Mother’s Day is a celebration to honor a person’s mother for what they have done for them. Though this holiday is celebrated on various days throughout the months of March or May around the globe, in the U.S. it is celebrated on the second Sunday of May.
Mother’s Day is different from similar traditions around the world commemorating mothers, such as the Greek cult to Cybele, the Roman festival of Hilaria, or the Christian Mothering Sunday celebration. Even though these celebrations linked to Mother’s Day, this celebration is in a category all its own.
The origin of Mother’s Day in the U.S. began in 1908 when Anna M. Jarvis held a memorial for her mother at St Andrew’s Methodist Church in Grafton, West Virginia. She campaigned for it to become a national holiday in 1905, the year her mother, Ann Reeves Jarvis, died.
In 1908, with help from a Philadelphia department store owner, named John Wanamaker, she organized the first official Mother’s Day celebration. Jarvis made a very big deal out of this celebration she started. She did this for a couple of reasons.
The first reason is she wanted to have a day honoring the sacrifices mothers made for their children. Another reason is that she felt holidays in America were biased toward men, so she started a letter campaign to make her visions a reality. Anna was successful and on May 8, 1914, President Woodrow Wilson signed a proclamation designating the second Sunday in May as Mother’s Day, after already being widely celebrated by many starting in 1912.
Jarvis suggested the use of the white carnation as a badge and wanted the celebration to be something personal — between moms and their families. It became a very popular holiday, however, there was one particular element of the holiday Jarvis abhorred. She hated the commercialization of the holiday, and spoke out against anyone who made revenue off of candy, flowers, etc., using the name “Mother’s Day.” She spent the rest of her life attempting to remove Mother’s Day from the calendar but unfortunately, this never happened.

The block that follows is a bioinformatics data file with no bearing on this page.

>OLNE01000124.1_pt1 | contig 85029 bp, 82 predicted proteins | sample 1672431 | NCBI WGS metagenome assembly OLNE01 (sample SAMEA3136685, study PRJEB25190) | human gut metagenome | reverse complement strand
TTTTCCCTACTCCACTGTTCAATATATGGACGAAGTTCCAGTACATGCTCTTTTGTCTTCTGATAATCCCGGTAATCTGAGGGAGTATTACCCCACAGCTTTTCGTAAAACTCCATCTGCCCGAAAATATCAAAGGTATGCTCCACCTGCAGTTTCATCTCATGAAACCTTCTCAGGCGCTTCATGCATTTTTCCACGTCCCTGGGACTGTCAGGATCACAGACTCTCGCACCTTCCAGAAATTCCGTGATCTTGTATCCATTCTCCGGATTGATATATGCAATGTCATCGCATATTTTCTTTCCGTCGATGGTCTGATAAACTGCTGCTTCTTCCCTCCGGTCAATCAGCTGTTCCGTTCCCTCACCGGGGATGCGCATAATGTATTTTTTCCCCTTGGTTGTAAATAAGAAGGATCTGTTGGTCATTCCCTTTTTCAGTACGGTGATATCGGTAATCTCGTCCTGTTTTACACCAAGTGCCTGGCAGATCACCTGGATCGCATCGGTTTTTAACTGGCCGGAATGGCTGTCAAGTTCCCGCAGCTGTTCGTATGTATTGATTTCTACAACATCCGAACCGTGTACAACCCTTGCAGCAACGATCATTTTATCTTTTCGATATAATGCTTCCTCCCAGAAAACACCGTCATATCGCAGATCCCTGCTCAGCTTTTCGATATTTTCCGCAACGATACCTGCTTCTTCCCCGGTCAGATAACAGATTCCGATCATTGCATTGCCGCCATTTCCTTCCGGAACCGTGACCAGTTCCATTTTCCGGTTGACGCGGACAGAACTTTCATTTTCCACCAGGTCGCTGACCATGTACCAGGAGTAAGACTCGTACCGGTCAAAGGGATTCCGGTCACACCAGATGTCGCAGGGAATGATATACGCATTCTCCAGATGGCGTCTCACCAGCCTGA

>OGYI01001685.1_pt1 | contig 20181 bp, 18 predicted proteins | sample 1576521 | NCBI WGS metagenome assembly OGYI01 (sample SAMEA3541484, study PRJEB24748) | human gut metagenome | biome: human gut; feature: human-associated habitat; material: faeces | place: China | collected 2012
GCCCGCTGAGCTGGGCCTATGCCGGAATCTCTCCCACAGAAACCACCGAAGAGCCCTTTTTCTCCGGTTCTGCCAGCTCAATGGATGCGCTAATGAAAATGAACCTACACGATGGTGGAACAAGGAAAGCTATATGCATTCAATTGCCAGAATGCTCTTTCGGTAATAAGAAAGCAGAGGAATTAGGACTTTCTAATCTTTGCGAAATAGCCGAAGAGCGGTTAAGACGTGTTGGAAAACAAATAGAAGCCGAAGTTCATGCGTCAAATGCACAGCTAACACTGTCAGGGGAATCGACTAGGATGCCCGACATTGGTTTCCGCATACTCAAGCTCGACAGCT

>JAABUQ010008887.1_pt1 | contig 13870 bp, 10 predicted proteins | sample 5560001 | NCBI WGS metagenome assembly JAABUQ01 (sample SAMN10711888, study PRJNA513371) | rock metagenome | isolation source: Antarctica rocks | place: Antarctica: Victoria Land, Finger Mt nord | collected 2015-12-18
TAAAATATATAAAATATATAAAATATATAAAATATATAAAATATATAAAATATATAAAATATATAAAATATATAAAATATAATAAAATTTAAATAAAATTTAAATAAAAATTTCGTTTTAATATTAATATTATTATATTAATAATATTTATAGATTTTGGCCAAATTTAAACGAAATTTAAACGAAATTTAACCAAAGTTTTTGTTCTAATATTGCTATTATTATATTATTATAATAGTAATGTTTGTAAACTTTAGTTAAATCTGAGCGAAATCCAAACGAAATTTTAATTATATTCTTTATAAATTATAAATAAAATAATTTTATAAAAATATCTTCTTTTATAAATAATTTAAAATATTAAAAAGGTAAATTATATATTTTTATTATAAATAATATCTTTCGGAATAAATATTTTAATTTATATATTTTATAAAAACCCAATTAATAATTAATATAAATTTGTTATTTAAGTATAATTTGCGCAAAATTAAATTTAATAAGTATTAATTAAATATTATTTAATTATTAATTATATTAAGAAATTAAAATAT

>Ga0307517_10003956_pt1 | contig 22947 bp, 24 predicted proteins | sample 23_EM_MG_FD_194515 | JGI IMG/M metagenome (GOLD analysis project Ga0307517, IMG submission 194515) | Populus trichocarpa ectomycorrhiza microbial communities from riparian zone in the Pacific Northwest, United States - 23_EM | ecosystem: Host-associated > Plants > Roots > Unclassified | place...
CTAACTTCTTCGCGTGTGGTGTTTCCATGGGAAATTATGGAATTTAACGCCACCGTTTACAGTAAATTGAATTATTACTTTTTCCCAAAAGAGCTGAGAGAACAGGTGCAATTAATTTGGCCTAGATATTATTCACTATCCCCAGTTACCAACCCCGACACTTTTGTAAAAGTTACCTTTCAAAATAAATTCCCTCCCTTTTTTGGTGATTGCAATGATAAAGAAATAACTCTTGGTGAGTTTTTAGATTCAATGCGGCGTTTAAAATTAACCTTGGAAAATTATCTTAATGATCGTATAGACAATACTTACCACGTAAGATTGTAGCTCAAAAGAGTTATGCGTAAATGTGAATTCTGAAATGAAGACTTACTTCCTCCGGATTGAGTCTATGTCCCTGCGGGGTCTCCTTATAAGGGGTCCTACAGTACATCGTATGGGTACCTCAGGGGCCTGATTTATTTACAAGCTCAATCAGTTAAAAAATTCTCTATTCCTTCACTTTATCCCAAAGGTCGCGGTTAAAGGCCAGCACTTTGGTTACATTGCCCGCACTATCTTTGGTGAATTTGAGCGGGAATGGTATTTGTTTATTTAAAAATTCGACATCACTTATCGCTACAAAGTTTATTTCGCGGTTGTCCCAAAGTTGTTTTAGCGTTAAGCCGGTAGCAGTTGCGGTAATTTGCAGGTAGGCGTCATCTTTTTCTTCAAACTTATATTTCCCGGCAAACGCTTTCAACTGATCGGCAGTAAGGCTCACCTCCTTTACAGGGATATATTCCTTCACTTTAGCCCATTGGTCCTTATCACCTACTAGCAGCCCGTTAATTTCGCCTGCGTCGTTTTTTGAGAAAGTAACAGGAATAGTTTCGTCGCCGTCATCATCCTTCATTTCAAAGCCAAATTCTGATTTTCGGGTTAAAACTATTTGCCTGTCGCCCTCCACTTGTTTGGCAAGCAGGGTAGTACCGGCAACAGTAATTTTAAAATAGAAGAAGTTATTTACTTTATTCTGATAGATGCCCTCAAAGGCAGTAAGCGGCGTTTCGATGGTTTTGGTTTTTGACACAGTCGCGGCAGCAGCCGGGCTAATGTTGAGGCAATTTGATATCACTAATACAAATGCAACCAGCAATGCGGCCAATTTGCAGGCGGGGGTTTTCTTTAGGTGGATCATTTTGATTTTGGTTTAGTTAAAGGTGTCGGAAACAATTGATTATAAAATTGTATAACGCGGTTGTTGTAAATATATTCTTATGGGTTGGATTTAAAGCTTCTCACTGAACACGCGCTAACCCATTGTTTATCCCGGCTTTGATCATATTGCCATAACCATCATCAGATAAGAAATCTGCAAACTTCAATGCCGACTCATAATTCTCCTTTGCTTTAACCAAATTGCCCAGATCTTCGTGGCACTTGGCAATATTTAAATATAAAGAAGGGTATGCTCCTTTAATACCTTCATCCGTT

Although she did not get her wish, the holiday that Jarvis created ended up helping a problem that she spoke about; American holidays being biased toward men. In 1968, Coretta Scott King chose Mother’s Day to march in order to support underprivileged children and women.
Not everyone can be like King and lead marches to help the underprivileged on Mother’s Day. They can, however, do what they have done for many years and simply celebrate their mothers. In more than 46 countries, people celebrate by doing numerous things.
Many countries hold special prayer services for mothers. However, most people use the most common method of celebrating, which is serving their mother breakfast in bed. This breakfast usually comes with flowers, cards, candy, and jewelry. While this is normally done by the adults in the family, there are things the children can do as well.
Children sometimes create handmade cards and are on their best behavior to give their mother a day’s rest. They can do the chores in the house to help make the house run smoothly and make their mother feel appreciated. The celebration usually starts at home, but it can be done anywhere, especially a place the mother desires to go.
Aside from just buying things and taking the mother out, many people do things that come straight from the heart. Many people write poems or songs for their mothers, or even make/take pictures for their mothers to keep.
There are many ways to celebrate Mother’s Day. Whatever is done for a mother on this day is an attempt to make her feel as special as possible seems to be the most typical.
Written by Trinity Oglesby
Edited by Cathy Milne
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